- Audio CD (May 1, 1992)
- Number of Discs: 1
- Label: Music Masters Jazz
- ASIN: B000007NZ2
- Average Customer Review: 5 customer reviews
- Amazon Best Sellers Rank: #565,311 in CDs & Vinyl (See Top 100 in CDs & Vinyl)
Peggy Sings the Blues
1. See See Rider (Ma Rainey, Traditional)
2. Basin Street Blues (Clarence Williams)
3. Squeeze Me (Fats Waller, Clarence Williams)
4. You Don't Know (Walter Spriggs)
5. Fine and Mellow (Billie Holiday)
6. Baby Please Come Home (Charles Warfield, Clarence Williams)
7. Kansas City (Leiber and Stoller)
8. Birmingham Jail (Traditional)
9. Love Me
10. Beale Street (W.C. Handy)
11. Tain't Nobody's Bizness If I Do (W.C. Handy),
12. God Bless the Child (Arthur Herzog Jr, Billie Holiday)
Top customer reviews
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In the last 20 years of her life Peggy Lee made only four albums (as against two new originals per year during her Capitol prime 1957-72): LOVE HELD LIGHTLY reviving neglected Harold Arlen "trunk songs"; THERE'LL BE ANOTHER SPRING collecting her song lyrics; and the very lame MOMENTS LIKE THIS frailly revisiting past successes. PEGGY SINGS THE BLUES is patently the best of the four final albums.
Peggy Lee is in better voice, though frail and minimized, than on the other three albums and sounds far happier singing these blues, the deep blues groove befitting her reflective and autumnal mature-hipster credentials. It goes without saying that this brave senior trouper's infallible sense of rhythm, born to the clickety-clack of the Dakota railyards, is absolutely unimpaired. Peggy Lee sang from a wheelchair in her last years and there were audible problems in her breath control, but here the rhythmic vitality and empathetic accompaniment conceal any acute vocal difficulties. The jazz quintet (the overall sound picture replicates Lee's great combo sets with Lou Levy and George Shearing) is led by Mike Renzi from the keyboard, with superior guitar work by John Chiodini. At the time partisan critics diplomatically declared "Peggy Lee hasn't sounded this good in years" when what they really intended was "decades." This is the one genuine keeper among her last four albums and her most convincing work since the extended glory years of her second Capitol contract.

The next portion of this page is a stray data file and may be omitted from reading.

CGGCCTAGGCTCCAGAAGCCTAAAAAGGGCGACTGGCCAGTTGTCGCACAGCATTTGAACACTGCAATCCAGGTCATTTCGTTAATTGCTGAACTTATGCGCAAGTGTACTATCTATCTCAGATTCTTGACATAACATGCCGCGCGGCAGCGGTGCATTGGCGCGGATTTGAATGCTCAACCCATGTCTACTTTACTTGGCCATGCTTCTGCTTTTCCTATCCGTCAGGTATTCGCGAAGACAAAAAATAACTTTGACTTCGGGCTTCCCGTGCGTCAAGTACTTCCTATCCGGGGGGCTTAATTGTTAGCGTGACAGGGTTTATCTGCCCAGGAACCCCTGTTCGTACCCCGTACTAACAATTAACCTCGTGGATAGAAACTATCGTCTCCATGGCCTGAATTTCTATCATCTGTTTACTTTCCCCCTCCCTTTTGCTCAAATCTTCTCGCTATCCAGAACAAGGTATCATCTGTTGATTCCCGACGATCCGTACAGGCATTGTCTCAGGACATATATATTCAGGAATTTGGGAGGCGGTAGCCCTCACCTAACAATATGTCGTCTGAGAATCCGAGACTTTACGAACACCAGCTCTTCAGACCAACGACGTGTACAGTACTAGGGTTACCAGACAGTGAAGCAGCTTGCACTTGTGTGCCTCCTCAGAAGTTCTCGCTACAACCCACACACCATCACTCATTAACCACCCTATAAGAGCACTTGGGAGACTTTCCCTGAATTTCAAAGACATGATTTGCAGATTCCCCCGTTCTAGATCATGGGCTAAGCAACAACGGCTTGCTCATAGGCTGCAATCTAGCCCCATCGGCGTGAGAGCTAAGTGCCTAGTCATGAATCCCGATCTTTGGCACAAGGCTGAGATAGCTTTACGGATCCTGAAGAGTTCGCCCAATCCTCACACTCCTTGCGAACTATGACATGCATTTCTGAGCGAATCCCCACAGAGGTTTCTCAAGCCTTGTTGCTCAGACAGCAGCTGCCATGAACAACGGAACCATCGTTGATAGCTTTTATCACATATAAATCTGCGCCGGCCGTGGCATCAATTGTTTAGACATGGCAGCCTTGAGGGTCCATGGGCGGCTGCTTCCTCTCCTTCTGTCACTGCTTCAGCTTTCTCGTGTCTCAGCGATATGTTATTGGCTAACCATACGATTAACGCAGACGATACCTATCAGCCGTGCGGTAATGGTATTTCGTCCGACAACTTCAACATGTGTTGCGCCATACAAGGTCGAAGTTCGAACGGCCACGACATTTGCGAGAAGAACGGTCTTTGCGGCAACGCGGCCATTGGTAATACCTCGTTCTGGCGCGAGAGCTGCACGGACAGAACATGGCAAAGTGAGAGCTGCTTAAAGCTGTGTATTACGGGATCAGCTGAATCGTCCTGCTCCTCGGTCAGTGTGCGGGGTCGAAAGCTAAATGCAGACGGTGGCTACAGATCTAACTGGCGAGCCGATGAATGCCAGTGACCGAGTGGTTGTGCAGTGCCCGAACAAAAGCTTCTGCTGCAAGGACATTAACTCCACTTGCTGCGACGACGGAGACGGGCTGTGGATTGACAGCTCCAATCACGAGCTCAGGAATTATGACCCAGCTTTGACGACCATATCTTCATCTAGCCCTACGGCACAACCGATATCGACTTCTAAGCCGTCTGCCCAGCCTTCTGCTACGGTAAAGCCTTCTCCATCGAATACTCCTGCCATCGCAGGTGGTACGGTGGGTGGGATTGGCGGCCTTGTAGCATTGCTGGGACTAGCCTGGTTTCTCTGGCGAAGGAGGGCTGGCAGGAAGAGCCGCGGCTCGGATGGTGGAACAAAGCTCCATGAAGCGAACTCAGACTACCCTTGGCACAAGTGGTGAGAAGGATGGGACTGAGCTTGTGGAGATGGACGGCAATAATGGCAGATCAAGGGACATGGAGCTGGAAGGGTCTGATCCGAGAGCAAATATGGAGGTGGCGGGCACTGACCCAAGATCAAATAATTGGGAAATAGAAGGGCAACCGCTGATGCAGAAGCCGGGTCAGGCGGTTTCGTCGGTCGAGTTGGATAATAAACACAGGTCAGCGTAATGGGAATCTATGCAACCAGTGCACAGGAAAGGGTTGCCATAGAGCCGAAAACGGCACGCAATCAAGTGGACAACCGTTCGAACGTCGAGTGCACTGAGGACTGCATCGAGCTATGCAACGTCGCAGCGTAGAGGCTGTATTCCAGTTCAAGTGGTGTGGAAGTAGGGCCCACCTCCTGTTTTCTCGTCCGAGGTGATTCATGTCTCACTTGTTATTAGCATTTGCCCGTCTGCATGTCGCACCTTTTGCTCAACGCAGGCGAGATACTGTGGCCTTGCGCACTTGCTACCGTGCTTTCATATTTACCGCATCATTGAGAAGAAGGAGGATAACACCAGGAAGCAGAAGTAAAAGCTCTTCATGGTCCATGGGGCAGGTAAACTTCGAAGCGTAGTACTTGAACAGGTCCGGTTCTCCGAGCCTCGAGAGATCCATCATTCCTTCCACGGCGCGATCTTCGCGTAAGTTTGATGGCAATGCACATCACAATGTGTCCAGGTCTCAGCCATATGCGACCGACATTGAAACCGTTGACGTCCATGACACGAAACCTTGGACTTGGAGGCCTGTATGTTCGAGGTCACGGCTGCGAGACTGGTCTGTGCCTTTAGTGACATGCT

Stuff it. This album is a pleasant surprise. For one thing, Peggy sounds twice as strong as on a recording she made ten years earlier ("Close Enough for Love"); for another, six authentic 12-bar blues is more than Billie Holiday recorded throughout her entire career (how many others can you think of, after "Fine and Mellow"?); finally, she's joined by top-flight musicians, most of them fine vocalists in their own right in addition to their instrumental skills (above all, drummer Grady Tate). Most importantly, the pianist on the date is Mike Renzi, who is simply the best. Period.
Just a caveat or two: who's the unidentified vibes player? Or is it Renzi playing synthesized vibes? Perhaps the one slight miscalulation (out of 12 selections) was Kansas City. Peggy, or whomever, should have been overruled on the inclusion of that overdone, tired-out belter. Finally, why not a duet or two--with Grady, or maybe Jay Leonhart, or maybe both? That certainly could have been the coup de grace, making this a totally winning session, besides adding just a bit more welcome warmth to Peggy's sound on this session (sure, I know it's the blues, but we still want Peggy's intimate charm to envelop and kiss us, just like, for good luck, she kissed her whole band before a performance).
This is the best Peggy Lee album I've heard since 1969's "Is That All There Is?" What Peggy is lacking in power and projection, she makes up for in interpretation and phrasing, not to mention dead-on pitch (including the intentional quarter tones). From "See See Rider" to "Tain't Nobody's Bizness and "God Bless the Child," it's hard to pick a favorite (make it "God Bless the Child"--it's tender, it's real, it's Peggy's life, whether that "child" was Peggy or Norma Delores Egstrom is very difficult to say). I'm tempted to give the session five stars to spite the other reviewer, but that may over-inflate the expectations of those listeners who have yet to hear the best of Peggy Lee from the 40s, 50s, and 60s. Nevertheless, you can pick this one up and enjoy it with apologies to no one. And don't be afraid to turn up the volume.